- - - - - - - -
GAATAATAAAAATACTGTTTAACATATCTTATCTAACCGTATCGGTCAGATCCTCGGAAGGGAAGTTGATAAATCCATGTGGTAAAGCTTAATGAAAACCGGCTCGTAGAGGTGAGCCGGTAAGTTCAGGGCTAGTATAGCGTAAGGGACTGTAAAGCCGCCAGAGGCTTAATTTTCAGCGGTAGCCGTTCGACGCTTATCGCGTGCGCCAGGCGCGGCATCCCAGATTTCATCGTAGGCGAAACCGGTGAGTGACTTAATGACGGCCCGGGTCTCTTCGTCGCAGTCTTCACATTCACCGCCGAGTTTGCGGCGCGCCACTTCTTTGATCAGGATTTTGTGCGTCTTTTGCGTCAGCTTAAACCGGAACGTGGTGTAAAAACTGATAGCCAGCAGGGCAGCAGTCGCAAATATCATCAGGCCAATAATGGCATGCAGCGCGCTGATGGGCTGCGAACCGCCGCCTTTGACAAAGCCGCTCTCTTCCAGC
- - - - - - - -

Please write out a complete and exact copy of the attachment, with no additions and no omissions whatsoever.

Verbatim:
GAATAATAAAAATACTGTTTAACATATCTTATCTAACCGTATCGGTCAGATCCTCGGAAGGGAAGTTGATAAATCCATGTGGTAAAGCTTAATGAAAACCGGCTCGTAGAGGTGAGCCGGTAAGTTCAGGGCTAGTATAGCGTAAGGGACTGTAAAGCCGCCAGAGGCTTAATTTTCAGCGGTAGCCGTTCGACGCTTATCGCGTGCGCCAGGCGCGGCATCCCAGATTTCATCGTAGGCGAAACCGGTGAGTGACTTAATGACGGCCCGGGTCTCTTCGTCGCAGTCTTCACATTCACCGCCGAGTTTGCGGCGCGCCACTTCTTTGATCAGGATTTTGTGCGTCTTTTGCGTCAGCTTAAACCGGAACGTGGTGTAAAAACTGATAGCCAGCAGGGCAGCAGTCGCAAATATCATCAGGCCAATAATGGCATGCAGCGCGCTGATGGGCTGCGAACCGCCGCCTTTGACAAAGCCGCTCTCTTCCAGC